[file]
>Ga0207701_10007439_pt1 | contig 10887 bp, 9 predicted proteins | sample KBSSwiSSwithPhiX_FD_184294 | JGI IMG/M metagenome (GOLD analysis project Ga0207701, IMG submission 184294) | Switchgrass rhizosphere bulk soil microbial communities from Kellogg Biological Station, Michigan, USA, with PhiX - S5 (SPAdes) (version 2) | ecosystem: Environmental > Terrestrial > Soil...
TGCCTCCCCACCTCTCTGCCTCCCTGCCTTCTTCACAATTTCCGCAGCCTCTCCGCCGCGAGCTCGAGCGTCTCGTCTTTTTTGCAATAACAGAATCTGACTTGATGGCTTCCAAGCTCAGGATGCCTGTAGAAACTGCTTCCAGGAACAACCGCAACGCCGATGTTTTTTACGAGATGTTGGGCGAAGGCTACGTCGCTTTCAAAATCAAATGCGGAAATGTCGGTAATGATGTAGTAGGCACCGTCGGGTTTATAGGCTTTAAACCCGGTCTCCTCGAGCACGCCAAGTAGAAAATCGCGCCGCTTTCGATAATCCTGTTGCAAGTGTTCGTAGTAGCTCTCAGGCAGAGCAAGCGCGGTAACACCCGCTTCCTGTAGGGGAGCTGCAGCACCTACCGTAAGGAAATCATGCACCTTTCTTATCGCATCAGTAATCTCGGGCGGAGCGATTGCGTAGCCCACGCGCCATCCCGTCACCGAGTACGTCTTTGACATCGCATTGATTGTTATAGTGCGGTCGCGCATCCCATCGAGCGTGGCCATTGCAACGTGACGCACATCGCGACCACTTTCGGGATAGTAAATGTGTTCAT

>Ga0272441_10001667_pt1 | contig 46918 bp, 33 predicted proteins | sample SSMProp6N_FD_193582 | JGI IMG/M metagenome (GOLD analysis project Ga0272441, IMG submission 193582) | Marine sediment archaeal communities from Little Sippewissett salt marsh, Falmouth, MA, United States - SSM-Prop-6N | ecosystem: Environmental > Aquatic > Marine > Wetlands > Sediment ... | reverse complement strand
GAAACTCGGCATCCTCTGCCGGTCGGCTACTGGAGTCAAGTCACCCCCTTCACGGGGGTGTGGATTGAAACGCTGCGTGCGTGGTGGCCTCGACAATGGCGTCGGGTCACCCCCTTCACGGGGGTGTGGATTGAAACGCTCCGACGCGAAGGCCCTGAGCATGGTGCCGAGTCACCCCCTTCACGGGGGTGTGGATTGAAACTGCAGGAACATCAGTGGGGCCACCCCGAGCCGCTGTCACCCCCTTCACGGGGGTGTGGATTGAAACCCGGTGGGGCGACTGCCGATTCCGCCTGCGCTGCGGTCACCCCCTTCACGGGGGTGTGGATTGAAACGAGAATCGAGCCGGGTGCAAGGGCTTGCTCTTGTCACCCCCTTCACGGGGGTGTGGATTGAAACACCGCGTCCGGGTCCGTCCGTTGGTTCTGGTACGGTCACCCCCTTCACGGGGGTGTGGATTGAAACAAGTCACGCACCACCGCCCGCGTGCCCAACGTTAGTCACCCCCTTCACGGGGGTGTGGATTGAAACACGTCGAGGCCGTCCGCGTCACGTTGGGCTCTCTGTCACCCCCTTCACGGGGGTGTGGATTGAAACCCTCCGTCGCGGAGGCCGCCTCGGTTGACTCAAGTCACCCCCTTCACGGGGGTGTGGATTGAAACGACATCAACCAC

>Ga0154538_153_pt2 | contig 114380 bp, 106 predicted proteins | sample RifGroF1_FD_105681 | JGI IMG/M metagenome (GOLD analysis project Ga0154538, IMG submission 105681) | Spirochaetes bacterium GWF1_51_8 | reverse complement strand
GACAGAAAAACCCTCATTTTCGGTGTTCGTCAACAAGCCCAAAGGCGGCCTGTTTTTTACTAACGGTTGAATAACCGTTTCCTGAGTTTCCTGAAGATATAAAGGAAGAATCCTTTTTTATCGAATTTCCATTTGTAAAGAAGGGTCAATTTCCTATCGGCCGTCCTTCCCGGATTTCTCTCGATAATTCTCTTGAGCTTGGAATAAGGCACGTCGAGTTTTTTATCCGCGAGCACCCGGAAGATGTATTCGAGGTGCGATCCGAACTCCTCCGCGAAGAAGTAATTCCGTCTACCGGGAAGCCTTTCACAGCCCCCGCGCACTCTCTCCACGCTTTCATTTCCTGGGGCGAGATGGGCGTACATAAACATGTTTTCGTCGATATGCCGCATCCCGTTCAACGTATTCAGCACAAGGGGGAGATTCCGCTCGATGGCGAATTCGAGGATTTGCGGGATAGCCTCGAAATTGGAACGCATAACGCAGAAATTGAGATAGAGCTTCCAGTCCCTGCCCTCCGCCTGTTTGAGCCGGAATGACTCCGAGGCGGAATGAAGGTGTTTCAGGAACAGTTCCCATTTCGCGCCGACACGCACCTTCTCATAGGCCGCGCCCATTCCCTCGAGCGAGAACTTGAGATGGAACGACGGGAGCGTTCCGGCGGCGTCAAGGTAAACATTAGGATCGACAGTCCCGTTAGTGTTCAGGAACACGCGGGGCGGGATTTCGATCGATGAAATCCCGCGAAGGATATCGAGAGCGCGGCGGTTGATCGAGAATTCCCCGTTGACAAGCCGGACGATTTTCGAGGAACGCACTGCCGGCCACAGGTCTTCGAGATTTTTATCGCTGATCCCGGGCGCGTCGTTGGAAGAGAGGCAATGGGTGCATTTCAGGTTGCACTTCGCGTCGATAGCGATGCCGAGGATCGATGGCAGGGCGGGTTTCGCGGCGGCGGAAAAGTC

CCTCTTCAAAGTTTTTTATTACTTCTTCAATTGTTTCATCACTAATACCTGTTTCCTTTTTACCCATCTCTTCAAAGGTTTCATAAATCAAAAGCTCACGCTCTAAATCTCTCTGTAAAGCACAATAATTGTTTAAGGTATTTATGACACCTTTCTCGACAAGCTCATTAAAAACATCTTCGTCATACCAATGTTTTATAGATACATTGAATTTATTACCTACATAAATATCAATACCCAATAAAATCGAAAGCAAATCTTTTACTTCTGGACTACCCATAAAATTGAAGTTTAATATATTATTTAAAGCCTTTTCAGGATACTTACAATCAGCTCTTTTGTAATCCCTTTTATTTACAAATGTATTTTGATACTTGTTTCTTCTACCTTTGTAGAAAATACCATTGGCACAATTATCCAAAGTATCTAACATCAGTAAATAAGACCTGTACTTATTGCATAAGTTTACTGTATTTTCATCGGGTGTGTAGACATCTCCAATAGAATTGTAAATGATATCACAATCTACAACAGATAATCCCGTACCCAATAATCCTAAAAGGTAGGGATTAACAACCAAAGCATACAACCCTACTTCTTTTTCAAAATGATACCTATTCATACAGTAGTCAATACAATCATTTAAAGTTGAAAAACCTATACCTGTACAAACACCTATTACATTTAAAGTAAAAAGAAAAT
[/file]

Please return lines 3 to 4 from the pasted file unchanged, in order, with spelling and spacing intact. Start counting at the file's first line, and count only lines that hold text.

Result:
>Ga0272441_10001667_pt1 | contig 46918 bp, 33 predicted proteins | sample SSMProp6N_FD_193582 | JGI IMG/M metagenome (GOLD analysis project Ga0272441, IMG submission 193582) | Marine sediment archaeal communities from Little Sippewissett salt marsh, Falmouth, MA, United States - SSM-Prop-6N | ecosystem: Environmental > Aquatic > Marine > Wetlands > Sediment ... | reverse complement strand
GAAACTCGGCATCCTCTGCCGGTCGGCTACTGGAGTCAAGTCACCCCCTTCACGGGGGTGTGGATTGAAACGCTGCGTGCGTGGTGGCCTCGACAATGGCGTCGGGTCACCCCCTTCACGGGGGTGTGGATTGAAACGCTCCGACGCGAAGGCCCTGAGCATGGTGCCGAGTCACCCCCTTCACGGGGGTGTGGATTGAAACTGCAGGAACATCAGTGGGGCCACCCCGAGCCGCTGTCACCCCCTTCACGGGGGTGTGGATTGAAACCCGGTGGGGCGACTGCCGATTCCGCCTGCGCTGCGGTCACCCCCTTCACGGGGGTGTGGATTGAAACGAGAATCGAGCCGGGTGCAAGGGCTTGCTCTTGTCACCCCCTTCACGGGGGTGTGGATTGAAACACCGCGTCCGGGTCCGTCCGTTGGTTCTGGTACGGTCACCCCCTTCACGGGGGTGTGGATTGAAACAAGTCACGCACCACCGCCCGCGTGCCCAACGTTAGTCACCCCCTTCACGGGGGTGTGGATTGAAACACGTCGAGGCCGTCCGCGTCACGTTGGGCTCTCTGTCACCCCCTTCACGGGGGTGTGGATTGAAACCCTCCGTCGCGGAGGCCGCCTCGGTTGACTCAAGTCACCCCCTTCACGGGGGTGTGGATTGAAACGACATCAACCAC